This data gap was acknowledged by the Union government at the National Conclave of Pastoral Youth held in Bhuj, Gujarat on January 21, 2023. Union Minister of Fisheries, Animal Husbandry and Dairying Parshottam Rupala had "initiated the necessary dialogue" for the inclusion of the pastoral census as part of the national livestock census, the government release said.
"The number of livestock herders will be counted in the next livestock census in 2024," Debalina Mitra, Assistant Commissioner in the central Department of Animal Husbandry and Dairying told IndiaSpend, when we contacted the ministry for clarification. They are still counted when the census counts households owning animals, but this time there will be a different sub-set for herders, she added.
Development and conservation activities leading to shrinking of land available for grazing
Developmental activities like industrial development, mining sites and windmill installation are taking away grazing land, said Ilse Kohler-Rollefson, a German scientist of the League for Pastoral Peoples, based in Sadri, Pali district, who works on pastoralism particularly among the camel-herding Raika community. "Forest land categorised as wasteland takes away grazing pastures from the pastoral community," said Kohler-Rollefson. To make them 'productive', these lands are then used for green energy projects. "A windmill may need 1- to 1.5 acres of land but there is a whole network of road connectivity and electrical lines that take up more space."
In Jaisalmer in western Rajasthan, residents of 40 villages reportedly undertook a 225 km march in December 2022 to voice their concern for Orans, or sacred groves, that are biodiversity hotspots, which were classified as wastelands and allotted for setting up solar plants. The villagers demanded that these Orans should be declared as deemed forests in accordance with a 2018 Supreme Court order, so that the locals can graze their animals.
It is an ironical tussle between local ecology and green energy, when classifying grasslands as 'unproductive' wastelands proves detrimental to these biodiversity hotspots that also support pastoral and agro-pastoral communities, Delhi-based conservationist Sumit Dookia told IndiaSpend. "Classifying grasslands as wasteland and identifying them as renewable energy sites in western Rajasthan for example is detrimental for the local fauna that these grasslands support, like the Great Indian Bustard."
Grazing land for pastoralists is further shrinking as a result of some of these areas being notified as protected land by the forest department, like the move to develop Kumbalgarh Wildlife Sanctuary into a tiger reserve which will affect the camel-, sheep- and goat-herding Raika community who graze their animals in this region, said Madan Meena.
Also, "in Rajasthan, after the Indira Gandhi Canal came into being, agriculture got a boost. Increase in agricultural land, however, meant that pastoral routes were blocked," Aakriti Srivastava of Bahula Foods Private Limited, a farmers' collective for agri-dairy products in Bikaner, told IndiaSpend.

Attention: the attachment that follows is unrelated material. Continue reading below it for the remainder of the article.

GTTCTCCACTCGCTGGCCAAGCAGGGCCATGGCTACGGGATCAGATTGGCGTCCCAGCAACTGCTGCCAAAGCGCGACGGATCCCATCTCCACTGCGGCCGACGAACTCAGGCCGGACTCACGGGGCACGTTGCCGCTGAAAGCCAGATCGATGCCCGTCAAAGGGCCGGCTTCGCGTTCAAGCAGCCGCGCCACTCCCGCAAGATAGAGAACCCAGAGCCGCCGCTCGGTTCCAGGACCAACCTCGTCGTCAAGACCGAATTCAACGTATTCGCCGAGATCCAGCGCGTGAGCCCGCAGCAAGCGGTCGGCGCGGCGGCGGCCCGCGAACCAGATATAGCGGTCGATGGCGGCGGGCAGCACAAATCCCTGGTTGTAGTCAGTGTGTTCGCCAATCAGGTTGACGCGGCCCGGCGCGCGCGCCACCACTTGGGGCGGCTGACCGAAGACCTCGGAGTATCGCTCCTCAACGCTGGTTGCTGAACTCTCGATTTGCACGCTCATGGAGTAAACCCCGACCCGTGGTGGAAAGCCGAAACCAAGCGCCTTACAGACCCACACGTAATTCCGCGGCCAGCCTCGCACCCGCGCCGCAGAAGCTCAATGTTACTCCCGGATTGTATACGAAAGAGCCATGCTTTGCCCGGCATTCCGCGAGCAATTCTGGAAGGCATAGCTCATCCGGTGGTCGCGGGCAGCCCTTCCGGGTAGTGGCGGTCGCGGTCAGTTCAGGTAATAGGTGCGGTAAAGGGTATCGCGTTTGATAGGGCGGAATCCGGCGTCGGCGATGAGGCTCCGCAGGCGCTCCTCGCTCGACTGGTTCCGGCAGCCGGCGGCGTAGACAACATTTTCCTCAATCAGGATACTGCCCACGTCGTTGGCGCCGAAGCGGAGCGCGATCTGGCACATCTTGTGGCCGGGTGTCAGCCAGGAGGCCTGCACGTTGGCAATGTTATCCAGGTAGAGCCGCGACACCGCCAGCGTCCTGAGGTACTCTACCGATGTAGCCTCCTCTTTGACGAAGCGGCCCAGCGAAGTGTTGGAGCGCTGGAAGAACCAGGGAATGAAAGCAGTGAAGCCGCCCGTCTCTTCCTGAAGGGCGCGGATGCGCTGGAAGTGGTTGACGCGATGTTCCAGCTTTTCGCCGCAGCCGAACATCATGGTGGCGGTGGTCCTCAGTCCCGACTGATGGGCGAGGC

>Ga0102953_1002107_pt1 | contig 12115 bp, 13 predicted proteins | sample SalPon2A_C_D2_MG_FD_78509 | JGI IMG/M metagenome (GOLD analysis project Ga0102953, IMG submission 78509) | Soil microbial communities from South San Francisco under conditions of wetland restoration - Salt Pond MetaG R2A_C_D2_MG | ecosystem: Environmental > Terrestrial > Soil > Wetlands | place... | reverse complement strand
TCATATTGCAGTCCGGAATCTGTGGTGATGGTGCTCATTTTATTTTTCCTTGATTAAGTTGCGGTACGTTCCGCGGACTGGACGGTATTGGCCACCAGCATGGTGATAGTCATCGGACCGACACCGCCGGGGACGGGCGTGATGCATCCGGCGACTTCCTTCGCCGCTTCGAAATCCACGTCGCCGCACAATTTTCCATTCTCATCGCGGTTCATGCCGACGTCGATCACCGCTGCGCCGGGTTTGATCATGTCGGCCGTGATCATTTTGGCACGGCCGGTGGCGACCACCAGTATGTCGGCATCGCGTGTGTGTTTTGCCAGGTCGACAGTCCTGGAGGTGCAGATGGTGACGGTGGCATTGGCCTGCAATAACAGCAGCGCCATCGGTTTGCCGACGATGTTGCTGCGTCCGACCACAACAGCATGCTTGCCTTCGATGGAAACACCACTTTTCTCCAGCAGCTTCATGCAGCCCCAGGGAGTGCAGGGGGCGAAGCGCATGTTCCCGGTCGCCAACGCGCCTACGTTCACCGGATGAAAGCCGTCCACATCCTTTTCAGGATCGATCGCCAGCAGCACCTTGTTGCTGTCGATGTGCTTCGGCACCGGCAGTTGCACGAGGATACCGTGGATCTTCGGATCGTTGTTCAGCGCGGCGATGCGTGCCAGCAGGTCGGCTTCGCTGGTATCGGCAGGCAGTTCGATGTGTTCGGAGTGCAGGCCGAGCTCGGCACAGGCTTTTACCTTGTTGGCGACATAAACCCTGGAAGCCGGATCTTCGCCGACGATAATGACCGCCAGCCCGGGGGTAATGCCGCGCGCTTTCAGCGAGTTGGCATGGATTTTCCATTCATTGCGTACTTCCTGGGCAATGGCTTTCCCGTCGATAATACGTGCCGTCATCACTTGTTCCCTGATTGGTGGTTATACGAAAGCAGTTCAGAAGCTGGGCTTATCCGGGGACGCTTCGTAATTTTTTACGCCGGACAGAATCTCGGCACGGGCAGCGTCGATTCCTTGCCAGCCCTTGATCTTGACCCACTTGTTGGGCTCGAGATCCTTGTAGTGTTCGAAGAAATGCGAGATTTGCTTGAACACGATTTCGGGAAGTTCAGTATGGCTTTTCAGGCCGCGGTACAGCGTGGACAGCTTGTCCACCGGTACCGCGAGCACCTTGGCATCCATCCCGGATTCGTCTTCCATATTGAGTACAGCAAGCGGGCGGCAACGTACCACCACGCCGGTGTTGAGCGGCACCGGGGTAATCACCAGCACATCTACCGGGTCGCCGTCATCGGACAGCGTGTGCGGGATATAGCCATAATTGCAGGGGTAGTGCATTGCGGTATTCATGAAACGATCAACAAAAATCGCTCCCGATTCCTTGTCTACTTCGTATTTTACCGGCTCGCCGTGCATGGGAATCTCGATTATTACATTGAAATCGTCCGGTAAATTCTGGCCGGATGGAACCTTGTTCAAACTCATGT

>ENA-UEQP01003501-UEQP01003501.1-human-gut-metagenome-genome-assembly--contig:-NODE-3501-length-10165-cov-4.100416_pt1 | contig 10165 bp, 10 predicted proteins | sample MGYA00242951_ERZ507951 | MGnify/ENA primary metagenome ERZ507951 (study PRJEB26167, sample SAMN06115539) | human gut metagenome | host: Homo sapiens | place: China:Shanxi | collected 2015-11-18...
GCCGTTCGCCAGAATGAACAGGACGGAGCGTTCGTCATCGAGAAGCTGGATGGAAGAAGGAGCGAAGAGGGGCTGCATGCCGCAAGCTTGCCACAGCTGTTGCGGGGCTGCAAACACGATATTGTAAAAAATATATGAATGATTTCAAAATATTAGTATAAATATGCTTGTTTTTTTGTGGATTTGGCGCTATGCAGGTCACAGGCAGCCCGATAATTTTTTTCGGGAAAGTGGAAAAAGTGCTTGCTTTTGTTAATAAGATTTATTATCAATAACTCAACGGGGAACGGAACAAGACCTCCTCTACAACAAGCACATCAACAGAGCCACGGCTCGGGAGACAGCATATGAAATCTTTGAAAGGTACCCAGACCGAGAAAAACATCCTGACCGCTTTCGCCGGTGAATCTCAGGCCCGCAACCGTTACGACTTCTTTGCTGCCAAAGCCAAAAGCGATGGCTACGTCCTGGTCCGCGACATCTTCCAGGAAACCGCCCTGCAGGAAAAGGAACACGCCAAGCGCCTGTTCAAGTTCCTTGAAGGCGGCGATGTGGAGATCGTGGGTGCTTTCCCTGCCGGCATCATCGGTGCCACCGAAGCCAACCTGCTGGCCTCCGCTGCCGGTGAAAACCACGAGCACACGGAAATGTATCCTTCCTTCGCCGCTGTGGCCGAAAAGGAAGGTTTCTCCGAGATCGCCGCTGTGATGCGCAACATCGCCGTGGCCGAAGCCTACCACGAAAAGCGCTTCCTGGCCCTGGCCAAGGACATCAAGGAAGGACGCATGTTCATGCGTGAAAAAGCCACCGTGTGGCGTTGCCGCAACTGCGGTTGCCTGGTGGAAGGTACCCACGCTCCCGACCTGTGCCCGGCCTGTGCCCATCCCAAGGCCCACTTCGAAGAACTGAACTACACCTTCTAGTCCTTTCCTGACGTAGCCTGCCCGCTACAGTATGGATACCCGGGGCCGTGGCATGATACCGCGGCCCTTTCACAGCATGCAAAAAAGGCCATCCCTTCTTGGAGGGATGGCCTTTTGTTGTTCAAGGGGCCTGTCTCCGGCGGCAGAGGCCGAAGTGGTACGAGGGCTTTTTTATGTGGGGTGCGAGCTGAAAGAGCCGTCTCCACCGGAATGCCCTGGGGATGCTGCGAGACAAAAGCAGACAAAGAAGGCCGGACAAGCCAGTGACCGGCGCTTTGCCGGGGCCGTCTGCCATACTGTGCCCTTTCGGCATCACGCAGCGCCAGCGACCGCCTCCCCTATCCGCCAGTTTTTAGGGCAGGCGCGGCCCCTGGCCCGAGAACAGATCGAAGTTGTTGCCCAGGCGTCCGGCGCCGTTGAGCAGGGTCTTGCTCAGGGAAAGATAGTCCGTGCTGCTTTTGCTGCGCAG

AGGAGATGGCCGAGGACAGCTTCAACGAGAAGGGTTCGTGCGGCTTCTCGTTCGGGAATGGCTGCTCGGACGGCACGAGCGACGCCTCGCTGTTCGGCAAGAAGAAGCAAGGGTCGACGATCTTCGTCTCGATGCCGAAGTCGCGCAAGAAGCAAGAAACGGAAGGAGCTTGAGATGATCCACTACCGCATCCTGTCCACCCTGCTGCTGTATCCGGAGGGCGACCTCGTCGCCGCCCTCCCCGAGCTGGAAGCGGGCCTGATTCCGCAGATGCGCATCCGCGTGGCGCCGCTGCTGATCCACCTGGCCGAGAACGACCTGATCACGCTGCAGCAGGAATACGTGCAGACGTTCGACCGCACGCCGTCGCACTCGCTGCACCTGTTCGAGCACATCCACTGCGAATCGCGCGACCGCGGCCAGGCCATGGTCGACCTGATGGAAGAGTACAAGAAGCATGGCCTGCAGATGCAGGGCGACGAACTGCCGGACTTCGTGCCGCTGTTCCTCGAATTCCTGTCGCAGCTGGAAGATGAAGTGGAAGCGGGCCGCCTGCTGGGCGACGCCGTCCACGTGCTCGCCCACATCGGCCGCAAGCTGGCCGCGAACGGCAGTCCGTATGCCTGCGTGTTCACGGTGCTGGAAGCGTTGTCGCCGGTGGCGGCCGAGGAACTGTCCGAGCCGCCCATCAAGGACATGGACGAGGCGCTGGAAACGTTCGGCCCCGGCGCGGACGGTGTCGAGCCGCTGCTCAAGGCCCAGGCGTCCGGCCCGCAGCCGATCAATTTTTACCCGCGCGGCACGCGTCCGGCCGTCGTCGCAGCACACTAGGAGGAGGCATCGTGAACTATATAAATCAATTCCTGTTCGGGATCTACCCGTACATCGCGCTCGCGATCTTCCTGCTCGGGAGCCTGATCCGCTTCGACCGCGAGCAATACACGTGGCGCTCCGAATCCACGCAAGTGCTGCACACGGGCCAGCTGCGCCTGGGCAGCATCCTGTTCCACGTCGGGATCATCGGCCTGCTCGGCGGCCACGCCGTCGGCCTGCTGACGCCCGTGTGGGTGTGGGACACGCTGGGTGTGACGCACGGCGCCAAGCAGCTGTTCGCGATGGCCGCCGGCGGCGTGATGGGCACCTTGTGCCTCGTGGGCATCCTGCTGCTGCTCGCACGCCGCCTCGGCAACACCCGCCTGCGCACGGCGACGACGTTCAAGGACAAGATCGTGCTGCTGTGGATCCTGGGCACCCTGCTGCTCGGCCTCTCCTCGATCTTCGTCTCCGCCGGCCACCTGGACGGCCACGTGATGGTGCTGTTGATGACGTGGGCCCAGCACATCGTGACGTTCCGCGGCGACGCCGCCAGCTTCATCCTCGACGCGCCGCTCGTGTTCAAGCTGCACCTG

Earlier, farmers on pastoral routes would allow herders to stay on their farm for a few days in return for manure, but that is no longer the case, explained Moti Kumawat of Bikaner's Urmul Seemant, a rural health, research and development trust which works towards bringing about social and economic change in western Rajasthan. "There have been instances of hostility (against pastoralists). Instead of walking on their route, many now hire trucks and go to Punjab and Haryana during seasonal migrations."
Ramifications of changing weather patterns for livestock herders
Nek Mohammad and his two sons, aged 14 and 18, are goat herders. His sons dropped out of school to help their father graze their sheep.
Another pressing challenge affecting the pastoralist community is the changing weather pattern. Nek Mohammad, who has 200 sheep, said that he lost 30 sheep in 2022 to a "lung disease" that has struck in the last two years. "It is because of the weather changes. I have been grazing animals for the past 40 years and such a problem was not witnessed earlier," he said, "The winters have become so severe. When it rains, it rains so much. There are long cold and hot spells. Not just me, other herders in neighbouring villages are also facing similar problems with their animals."
We heard a similar concern in a different part of Rajasthan, in Udaipur district. Champalal Meena, a goat herder and the village sarpanch of Dai Ali Gaon said that compared to a few years back, when they could graze their animals within half a km radius, now they have to walk further, about 1.5 km. "This is mainly because of a thorny bush that has started growing here. No animal, whether goat, sheep, cattle or buffalo, eats that. Gajar ghaas [Parthenium hysterophorus] which makes the soil unproductive has started growing in abundance and babool [gum arabic tree] gives goats dysentery," he said. The herders, therefore, have to be more careful while grazing their animals. "Cases of our goats falling sick and dying have increased. Just last night a neighbour lost three of his goats. There is a compounder close by who gives medicines and we are bearing the additional cost but even that has been ineffective."